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One of San Francisco’s most prominent landmarks, the Transamerica building rises to a point 850 feet above the surrounding streets. While the futuristic building is an urban eye-catcher from any angle, the natural beauty of the Pacific impacted its design. In the late 1960s, the city planning commission nixed a requested 300 additional feet that might have compromised views of the Bay from Nob Hill. The 212-foot spire was inspired, also, by nature. The pyramid shape was designed to allow light and air to reach the streets below, like a towering tree in a city park.
A prime example of the marriage of design and effective earthquake engineering, its exterior quartz panels are constructed for lateral movement in the event of seismic activity. A 52-foot deep foundation of steel and concrete allowed the building’s upper floor to sway nearly a foot and withstand the World Series Quake of 1989.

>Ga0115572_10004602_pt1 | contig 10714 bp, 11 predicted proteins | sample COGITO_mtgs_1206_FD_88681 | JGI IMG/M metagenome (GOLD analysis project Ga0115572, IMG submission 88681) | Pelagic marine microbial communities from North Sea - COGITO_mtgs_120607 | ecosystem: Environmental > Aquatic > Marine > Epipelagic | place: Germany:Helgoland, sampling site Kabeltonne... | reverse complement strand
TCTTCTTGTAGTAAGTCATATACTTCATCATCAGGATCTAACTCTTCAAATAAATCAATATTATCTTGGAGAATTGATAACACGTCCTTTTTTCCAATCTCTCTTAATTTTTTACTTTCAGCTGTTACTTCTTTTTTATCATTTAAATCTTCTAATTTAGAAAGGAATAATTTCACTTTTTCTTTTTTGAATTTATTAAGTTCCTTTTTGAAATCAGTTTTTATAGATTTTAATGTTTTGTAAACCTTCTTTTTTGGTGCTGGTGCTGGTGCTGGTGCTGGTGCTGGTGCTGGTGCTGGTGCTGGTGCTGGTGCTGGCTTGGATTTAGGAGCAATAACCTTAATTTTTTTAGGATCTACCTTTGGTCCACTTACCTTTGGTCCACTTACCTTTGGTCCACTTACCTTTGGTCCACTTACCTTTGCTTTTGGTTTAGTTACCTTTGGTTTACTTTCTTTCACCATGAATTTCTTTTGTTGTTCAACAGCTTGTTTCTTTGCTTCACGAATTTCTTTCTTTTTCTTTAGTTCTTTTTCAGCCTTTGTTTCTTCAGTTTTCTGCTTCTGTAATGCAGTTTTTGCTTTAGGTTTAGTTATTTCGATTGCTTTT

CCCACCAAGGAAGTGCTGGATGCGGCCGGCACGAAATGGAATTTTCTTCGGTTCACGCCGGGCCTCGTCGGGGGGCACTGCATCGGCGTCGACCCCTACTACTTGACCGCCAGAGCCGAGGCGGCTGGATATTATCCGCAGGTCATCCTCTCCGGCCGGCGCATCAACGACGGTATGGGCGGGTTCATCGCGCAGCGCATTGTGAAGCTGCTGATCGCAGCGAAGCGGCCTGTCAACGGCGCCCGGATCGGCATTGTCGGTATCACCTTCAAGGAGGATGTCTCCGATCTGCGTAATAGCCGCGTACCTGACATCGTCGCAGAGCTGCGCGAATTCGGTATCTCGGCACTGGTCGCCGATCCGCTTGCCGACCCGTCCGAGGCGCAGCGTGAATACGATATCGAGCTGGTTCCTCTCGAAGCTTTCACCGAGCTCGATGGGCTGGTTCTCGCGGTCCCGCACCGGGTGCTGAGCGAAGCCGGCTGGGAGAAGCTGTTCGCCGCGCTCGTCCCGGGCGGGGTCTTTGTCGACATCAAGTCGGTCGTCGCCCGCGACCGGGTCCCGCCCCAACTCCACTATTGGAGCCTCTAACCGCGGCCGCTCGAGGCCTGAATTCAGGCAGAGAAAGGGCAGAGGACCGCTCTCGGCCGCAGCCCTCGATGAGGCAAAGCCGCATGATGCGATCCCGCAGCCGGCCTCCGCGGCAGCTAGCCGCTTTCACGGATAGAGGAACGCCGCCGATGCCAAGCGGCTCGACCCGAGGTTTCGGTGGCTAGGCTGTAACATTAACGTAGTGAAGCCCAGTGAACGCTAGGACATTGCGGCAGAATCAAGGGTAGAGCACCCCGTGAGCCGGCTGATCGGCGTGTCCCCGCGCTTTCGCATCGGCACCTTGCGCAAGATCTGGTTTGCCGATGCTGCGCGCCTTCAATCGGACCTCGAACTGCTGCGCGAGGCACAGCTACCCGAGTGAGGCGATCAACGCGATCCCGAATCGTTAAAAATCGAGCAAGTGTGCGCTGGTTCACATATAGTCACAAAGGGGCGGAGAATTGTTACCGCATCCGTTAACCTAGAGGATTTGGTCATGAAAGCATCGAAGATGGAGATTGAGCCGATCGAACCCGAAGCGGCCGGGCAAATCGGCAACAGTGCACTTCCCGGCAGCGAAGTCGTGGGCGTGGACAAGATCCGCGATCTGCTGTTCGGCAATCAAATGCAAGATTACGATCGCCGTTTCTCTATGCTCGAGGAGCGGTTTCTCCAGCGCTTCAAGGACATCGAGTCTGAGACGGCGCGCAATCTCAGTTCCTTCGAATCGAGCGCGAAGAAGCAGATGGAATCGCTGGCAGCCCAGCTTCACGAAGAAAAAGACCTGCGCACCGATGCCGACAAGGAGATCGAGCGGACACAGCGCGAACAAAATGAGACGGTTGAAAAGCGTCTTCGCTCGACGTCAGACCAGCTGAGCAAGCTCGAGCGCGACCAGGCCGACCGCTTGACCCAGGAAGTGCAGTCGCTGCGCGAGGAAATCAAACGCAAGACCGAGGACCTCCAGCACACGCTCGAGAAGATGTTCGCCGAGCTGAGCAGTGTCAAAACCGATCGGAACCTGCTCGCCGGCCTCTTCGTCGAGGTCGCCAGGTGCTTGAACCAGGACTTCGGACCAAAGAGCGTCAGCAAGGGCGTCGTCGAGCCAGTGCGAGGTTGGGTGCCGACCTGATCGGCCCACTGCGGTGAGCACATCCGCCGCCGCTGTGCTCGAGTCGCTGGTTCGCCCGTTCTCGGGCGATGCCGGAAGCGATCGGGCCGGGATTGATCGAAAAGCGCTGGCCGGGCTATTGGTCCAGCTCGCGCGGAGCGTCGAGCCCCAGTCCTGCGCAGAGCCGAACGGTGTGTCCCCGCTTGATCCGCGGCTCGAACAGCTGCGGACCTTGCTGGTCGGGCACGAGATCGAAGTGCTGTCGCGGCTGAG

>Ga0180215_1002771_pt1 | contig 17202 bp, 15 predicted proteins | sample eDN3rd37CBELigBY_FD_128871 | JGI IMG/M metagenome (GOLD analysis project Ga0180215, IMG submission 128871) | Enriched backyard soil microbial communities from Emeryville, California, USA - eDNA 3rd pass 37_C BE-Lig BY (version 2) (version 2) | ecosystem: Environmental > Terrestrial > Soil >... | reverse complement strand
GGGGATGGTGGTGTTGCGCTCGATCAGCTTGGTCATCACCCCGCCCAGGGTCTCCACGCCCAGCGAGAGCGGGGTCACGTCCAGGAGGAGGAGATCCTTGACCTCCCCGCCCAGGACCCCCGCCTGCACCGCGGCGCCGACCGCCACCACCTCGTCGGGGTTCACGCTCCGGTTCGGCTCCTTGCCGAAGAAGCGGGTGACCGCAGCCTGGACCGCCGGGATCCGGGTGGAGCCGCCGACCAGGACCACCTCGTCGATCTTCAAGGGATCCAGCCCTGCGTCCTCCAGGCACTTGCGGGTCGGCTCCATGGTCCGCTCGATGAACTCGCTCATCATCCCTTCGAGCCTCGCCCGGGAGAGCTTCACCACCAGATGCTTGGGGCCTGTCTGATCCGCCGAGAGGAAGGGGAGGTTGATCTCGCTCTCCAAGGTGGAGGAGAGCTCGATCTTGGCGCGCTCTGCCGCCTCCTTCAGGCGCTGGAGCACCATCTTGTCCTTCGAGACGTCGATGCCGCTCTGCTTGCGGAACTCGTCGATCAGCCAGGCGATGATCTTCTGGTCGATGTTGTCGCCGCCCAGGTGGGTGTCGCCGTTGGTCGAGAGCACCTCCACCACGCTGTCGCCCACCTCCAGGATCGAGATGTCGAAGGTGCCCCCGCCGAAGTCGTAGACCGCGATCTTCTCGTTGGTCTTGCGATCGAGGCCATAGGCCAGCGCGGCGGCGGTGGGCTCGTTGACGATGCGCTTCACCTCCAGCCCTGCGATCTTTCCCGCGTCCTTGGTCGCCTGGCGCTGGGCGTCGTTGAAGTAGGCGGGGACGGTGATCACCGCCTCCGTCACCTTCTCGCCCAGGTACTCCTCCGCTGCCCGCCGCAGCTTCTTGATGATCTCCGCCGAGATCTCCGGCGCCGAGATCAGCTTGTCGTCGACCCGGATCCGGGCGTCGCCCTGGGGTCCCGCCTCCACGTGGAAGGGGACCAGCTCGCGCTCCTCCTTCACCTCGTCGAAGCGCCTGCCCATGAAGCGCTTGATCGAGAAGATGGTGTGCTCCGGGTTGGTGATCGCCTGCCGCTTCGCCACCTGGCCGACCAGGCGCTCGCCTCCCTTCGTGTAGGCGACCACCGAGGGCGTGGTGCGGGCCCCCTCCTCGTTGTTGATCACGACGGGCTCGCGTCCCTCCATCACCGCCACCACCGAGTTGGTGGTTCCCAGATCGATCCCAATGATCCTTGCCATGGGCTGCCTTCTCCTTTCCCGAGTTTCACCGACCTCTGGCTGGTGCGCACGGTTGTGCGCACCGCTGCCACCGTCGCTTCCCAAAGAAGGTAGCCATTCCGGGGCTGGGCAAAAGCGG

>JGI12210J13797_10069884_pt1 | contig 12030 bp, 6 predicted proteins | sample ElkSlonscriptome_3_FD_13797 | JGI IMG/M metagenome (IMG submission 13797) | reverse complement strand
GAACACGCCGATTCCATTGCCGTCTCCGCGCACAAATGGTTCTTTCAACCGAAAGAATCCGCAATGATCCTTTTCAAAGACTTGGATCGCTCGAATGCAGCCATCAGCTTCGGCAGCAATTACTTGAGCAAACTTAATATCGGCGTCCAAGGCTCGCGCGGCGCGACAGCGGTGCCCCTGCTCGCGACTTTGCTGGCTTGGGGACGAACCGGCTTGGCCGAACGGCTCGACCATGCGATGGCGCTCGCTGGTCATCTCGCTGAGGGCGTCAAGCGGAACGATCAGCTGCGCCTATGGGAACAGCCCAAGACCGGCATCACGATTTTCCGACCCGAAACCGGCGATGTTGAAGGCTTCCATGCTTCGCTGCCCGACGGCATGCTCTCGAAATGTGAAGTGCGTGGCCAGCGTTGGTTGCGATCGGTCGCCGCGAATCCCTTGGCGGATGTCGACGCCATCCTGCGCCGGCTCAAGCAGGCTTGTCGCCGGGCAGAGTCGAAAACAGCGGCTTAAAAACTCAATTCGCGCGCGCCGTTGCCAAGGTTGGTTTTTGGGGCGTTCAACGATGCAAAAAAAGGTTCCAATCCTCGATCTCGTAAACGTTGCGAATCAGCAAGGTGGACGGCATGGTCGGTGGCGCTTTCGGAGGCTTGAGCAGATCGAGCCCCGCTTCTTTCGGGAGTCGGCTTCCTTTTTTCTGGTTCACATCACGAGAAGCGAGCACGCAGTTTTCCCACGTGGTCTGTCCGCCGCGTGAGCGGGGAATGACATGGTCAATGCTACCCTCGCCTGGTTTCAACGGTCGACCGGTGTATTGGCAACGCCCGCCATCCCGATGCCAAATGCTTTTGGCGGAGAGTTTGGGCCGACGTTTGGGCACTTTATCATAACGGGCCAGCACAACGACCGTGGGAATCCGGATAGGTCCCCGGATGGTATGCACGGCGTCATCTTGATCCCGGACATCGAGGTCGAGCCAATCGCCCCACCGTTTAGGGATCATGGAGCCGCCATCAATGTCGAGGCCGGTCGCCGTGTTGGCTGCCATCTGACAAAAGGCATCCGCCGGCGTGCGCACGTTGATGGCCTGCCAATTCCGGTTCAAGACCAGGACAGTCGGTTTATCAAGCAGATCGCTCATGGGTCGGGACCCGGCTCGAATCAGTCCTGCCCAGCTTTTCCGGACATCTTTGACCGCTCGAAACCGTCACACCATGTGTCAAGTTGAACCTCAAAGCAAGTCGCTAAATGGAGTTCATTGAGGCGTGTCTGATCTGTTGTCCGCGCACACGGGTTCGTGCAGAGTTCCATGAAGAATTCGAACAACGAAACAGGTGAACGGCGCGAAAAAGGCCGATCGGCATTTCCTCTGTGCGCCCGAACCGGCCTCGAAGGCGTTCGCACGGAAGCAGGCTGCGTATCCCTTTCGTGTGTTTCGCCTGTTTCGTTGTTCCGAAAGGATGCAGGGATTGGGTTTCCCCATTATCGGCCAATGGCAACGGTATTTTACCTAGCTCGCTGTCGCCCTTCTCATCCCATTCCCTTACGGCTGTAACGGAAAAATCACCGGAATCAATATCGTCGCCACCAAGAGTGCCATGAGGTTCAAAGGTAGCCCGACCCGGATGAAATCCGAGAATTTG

It takes an entire month to wash its 3,768 windows. Surprisingly, only two elevators reach its 48th floor, but then there’s only so much room at the top — 2,025 cozy, square feet of space to be exact. The observation deck was closed after 9/11, but four cameras were installed to present a “virtual observation deck” on moniters in the building’s lobby 24 hours a day.
The Transamerica building is both a landmark with a view and a landmark that is a view — from almost any point in the San Francisco area. Other noteworthy buildings in the downtown area include the Coit Tower on Telegraph Hill, The Ferry Building at Market, and the Embarcadero Center along Embarcadero Plaza.
The Hotel Vitale-Embarcadero has views of both The Ferry Building and the waterfront and is within walking distance of San Francisco’s most impressive skyscrapers.
– Heather Dugan of Footsteps
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